National Invasive Species Awareness Week – Four of Florida’s Invasive Plants
By Olivia Doyle, UF/IFAS Center for Aquatic and Invasive Plants (CAIP) Communication Assistant
Plants are introduced to environments both intentionally and unintentionally for various reasons. More than 4,000 plant species are found in Florida and 1,300 of these are non-native or exotic meaning they have been introduced either from other states or other countries. Over 100 of these plants are spreading quickly through natural areas around the state of Florida. When these plants result in economic or environmental harm, they are considered to be invasive. Invasive plants can outgrow and replace Florida’s native plants and in return permanently eliminate Florida’s natural diversity. Invasive plants cost Florida millions of dollars each year to control.National Invasive Species Awareness Week is from February 24-28. The goal of this week is to spread awareness of invasive species and the impact they have. This week, we are highlighting four invasive plants affecting Florida, alligator weed, Brazilian peppertree, kudzu and torpedograss.
Alligator Weed – Alternanthera philoxeroides
Alligator weed or Alternanthera philoxeroides is an invasive non-native plant introduced to Florida in 1894 originating from South America. The plant has distinct white flowers that can be easily recognized in the warm months. Usually found in water, Alligator weed can form sprawling mats over deep rivers or along shorelines. These mats can cause a reduction in biodiversity or the variety of life in a particular ecosystem.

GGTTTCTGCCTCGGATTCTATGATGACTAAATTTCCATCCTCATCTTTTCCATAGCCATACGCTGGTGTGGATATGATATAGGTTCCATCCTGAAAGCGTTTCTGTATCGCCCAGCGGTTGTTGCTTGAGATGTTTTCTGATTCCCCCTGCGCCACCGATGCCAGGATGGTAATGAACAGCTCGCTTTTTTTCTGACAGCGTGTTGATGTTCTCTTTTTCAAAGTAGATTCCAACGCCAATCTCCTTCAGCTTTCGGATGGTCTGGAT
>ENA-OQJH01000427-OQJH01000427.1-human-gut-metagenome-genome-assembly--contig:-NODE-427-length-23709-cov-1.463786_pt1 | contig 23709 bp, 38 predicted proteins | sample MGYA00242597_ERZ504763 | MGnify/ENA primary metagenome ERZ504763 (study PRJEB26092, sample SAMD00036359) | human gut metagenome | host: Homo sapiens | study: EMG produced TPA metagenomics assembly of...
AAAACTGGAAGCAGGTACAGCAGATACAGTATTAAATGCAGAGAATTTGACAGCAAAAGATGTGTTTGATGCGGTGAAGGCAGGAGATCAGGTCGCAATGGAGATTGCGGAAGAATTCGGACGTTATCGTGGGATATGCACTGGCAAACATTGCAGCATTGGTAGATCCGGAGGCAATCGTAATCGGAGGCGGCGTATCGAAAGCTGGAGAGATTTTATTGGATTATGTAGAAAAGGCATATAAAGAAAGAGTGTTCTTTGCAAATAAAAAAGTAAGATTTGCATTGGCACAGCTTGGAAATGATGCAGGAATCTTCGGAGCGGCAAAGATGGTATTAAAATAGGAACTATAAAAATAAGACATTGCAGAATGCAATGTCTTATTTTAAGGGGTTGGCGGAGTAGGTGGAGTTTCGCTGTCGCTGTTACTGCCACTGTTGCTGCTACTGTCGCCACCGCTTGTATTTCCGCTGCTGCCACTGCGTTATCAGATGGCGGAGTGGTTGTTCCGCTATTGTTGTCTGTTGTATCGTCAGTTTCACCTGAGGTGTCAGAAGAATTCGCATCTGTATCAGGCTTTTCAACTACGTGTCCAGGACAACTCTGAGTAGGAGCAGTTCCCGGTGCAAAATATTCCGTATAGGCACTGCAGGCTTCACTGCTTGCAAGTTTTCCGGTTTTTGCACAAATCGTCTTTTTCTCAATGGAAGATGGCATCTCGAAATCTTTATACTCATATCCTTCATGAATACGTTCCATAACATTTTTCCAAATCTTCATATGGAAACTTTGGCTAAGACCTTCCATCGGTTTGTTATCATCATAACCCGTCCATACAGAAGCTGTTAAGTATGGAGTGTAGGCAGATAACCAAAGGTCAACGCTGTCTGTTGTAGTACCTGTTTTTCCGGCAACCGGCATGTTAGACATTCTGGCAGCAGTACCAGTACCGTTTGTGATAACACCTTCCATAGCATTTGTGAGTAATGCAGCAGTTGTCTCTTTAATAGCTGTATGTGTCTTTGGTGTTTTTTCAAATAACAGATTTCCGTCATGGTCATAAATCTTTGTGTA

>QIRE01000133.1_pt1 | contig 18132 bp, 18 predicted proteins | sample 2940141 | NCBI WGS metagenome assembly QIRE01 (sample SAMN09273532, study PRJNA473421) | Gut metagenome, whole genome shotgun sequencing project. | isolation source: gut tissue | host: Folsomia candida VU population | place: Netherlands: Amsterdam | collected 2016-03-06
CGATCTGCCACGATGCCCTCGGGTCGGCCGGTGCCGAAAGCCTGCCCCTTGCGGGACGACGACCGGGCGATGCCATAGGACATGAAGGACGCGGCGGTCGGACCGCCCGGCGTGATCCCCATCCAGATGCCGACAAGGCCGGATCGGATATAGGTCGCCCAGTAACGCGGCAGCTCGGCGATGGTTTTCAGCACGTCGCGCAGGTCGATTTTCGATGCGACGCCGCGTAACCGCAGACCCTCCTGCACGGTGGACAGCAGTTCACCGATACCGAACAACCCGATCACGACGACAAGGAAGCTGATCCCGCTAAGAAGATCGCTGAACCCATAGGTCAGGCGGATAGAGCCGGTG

Brazilian peppertree – Schinus terebinthifolia
A non-native invasive plant originally introduced as an ornamental plant originating in Brazil, Argentina and Paraguay is Brazilian peppertree or Schinus terebinthifolia. This plant is widespread throughout Florida. Brazilian peppertree reaches over 30 feet in height and lives over 30 years. This plant aggressively invades areas and dominates natural spaces. In fact, over 700,000 acres in the state of Florida are infested.
Kudzu – Pueraria montana
Kudzu or Pueraria montana is native to Eastern Asia and was introduced to Florida in 1899. In the southeastern United States, an estimated 2 million acres of forest lands are covered in kudzu. This plant is a semi-woody vine that once established will grow roughly one foot per day with the potential to reach up to 100 feet in length. This vine can grow over anything including plants, buildings and road signs. Kudzu kills other plants by blocking out sunlight reducing their ability to use photosynthesis to grow.
Torpedograss – Panicum repens
This plant was given its name for its torpedo like growing tips, Torpedograss or Panicum repens is an invasive non-native plant. Torpedograss had taken over 70% of Florida’s public waters by 1992. Management for this invasive plant costs approximately 2 million dollars per year in flood control systems.Torpedograss also causes major problems for both the citrus and golf course industries.
Invasive species are threatening to Florida and can have major impacts on both the economy and ecosystem. To learn more about invasive species during National Invasive Species Awareness Week, visit https://www.nisaw.org/nisaw-2020/. While there, sign up for webinars to learn more!
This piece was written by Olivia Doyle, the current UF/IFAS CAIP communication assistant. Any questions should be directed to Shelby Oesterreicher at 352-273-3667 or email@example.com For more information about the UF/IFAS Center for Aquatic and Invasive Plants please visit https://plants.ifas.ufl.edu. Be sure to follow us on social @UFIFASCAIP.
UF/IFAS CAIP, Turning Science Into Solutions.